“adventure is just
one mistake away.”
e horne and j comeau

author: Nicole J. LeBoeuf

actually writing blog

Notes from the author:

This one makes me nervous. The idea came to me easily—a sort of Just So story about How the Birds Got Their Song—but in the process of reworking it for a Friday Fictionette, its implications began to trouble me.

See, I’m hearing. I don’t have any first-hand experience with being deaf. Where the hell do I get off, trying to describe what it’s like for the whole world to be deaf?

It helps, I think, that it’s an invented creation myth for a talking animal world, like those told by the rabbits in Watership Down or the unicorns in Birth of the Firebringer. It doesn’t help enough. Unlike the tale of Frith blessing El-ahrairah’s bottom, or the unicorns alone accepting Alma’s invitation to dance, the events of this invented myth too easily parallel real-life human issues. Now that it’s finished, I’m squirmingly aware that it reads a bit like advocating for abolishing deafness, and thereby the Deaf community. By divine intervention, no less.

When I started Friday Fictionettes, it was my intent to reveal a bit of my writing process—the good, the bad, and the ugly of it. But it’s very uncomfortable realizing I may have just committed an ugly. All I can do is put it out there and humbly open myself to your feedback. If you feel moved to respond, I’m listening.

First Feather created featherkind in the all-encompassing Silence. And after First Feather withdrew, featherkind was isolated and alone.

We were uniformly drab in those days, lacking the bright plumage that blazes like a beacon from the treetop to catch a mate’s eye. This was our only defense from hunterkind. We had marvelous powers of vision with which to keep a good watch, but hunterkind were masters of disguise. They could look like blades of grass, shadows on stone, or even clouds in the sky—for some of the hunters were themselves featherkind, traitors who killed on the wing. Our only safety lay in standing perfectly still, cloaked in unremarkable grays and browns.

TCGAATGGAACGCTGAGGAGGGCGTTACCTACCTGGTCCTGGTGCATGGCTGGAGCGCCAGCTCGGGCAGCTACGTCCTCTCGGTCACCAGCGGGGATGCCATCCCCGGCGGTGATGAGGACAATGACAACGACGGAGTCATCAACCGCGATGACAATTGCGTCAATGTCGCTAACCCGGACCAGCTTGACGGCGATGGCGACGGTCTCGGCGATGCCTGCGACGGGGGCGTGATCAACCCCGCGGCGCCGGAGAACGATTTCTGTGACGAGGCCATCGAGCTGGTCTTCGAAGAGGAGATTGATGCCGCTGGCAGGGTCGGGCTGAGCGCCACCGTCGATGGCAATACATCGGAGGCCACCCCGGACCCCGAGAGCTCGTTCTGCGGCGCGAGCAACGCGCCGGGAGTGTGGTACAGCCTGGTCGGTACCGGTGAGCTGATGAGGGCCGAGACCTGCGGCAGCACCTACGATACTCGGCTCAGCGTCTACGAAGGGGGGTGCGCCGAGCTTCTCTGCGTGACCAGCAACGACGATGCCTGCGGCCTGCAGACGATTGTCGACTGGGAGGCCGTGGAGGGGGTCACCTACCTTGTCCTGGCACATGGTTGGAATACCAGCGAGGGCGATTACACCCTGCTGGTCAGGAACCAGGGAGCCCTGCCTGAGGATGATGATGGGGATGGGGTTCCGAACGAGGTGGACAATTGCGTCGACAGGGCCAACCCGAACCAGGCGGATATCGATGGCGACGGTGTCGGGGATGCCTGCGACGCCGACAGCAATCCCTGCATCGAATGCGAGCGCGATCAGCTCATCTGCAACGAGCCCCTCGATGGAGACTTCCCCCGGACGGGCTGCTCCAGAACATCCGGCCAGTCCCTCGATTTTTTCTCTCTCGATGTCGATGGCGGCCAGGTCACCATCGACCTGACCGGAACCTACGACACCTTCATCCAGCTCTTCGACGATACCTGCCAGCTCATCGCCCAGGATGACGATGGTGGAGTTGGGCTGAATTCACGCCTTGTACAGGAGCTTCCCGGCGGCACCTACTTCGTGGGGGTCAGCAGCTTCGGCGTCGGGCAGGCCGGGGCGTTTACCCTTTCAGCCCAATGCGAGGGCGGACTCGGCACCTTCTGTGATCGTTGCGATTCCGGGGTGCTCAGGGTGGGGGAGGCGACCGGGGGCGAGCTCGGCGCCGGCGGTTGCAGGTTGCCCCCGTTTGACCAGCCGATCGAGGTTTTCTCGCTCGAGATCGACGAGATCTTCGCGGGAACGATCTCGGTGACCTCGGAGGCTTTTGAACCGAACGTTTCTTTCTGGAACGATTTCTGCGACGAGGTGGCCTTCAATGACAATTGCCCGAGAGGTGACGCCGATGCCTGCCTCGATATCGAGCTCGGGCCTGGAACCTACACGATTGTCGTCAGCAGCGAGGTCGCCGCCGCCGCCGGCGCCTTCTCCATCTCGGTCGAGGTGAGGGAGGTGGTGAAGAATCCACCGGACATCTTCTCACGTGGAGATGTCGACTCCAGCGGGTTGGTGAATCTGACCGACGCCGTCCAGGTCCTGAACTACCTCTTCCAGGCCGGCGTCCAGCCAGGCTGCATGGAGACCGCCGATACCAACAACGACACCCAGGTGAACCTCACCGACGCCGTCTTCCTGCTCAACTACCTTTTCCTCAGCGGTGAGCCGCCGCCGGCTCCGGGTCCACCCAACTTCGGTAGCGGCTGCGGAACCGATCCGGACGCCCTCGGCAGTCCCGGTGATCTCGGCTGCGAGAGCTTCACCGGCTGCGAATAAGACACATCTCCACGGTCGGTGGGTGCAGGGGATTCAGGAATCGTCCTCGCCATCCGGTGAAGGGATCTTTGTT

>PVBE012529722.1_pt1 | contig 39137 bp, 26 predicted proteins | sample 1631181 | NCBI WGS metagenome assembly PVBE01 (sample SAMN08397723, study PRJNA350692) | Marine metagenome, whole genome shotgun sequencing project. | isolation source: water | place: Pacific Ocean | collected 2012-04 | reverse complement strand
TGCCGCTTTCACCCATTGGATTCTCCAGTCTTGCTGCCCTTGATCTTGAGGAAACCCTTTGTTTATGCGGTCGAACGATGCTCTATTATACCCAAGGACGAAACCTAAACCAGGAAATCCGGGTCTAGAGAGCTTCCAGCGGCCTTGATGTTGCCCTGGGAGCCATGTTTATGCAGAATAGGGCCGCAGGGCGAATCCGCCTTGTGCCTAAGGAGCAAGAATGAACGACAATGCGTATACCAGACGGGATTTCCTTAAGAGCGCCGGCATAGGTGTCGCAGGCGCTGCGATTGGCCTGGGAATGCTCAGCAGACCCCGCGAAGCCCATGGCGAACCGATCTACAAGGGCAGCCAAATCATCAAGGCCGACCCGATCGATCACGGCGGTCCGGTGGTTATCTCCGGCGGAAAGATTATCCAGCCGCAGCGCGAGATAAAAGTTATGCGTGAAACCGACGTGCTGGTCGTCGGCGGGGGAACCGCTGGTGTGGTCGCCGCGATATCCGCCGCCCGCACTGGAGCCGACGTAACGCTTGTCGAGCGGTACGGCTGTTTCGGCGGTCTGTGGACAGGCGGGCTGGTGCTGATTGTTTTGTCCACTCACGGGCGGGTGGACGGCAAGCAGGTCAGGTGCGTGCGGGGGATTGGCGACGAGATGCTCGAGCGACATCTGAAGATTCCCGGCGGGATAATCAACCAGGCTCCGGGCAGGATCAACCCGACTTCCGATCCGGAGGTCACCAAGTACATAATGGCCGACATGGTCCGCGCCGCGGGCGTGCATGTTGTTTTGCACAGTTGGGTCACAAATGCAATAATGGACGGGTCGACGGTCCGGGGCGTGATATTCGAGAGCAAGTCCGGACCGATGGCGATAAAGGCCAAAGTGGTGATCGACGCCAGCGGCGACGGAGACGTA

But remaining motionless didn’t put food in our bellies—nor eggs in our nests, for camouflage hid us from friend as well as from foe. We were hunted and starving, and dying quite as much from loneliness as from those.

Now, there were two who came to be known as He Wears Changed Feathers and She Brightens the Sky—and I will tell you why. They had each of them watched from their hidden perches, hoping to catch a glimpse of some other on the wing. Or, when hunger drove them from hiding, they made daring leaps into the clear blue, hoping that another’s eye would seek them out. But the only movement they saw, and the only attention they attracted, was that of hunterkind.

After long years of this, each of them came by themselves to the same resolution. They sought out such foodstuffs as barberries, cochineal bugs, and the bark of the dogwood tree, such that they grew new feathers in yellow and crimson and blue. They pricked themselves on thorns to stain their cheeks red and rust. They rolled in soft grasses to pattern their chests green. And in their new brilliant clothing they went hurtling through the treetops, hoping not only to see but also to be seen.

Now hunterkind’s eyes fell upon them not only as they flew but wherever they took rest. The leaves of the trees could no longer hide them, nor could the grasses upon the ground. They were forced to dodge and race and twist and turn for as long as the sun was in the sky. It was a desperate time, and an exhausting one. But their plan worked. Their startling colors drew each other’s eye, and they found each other, and were no longer alone.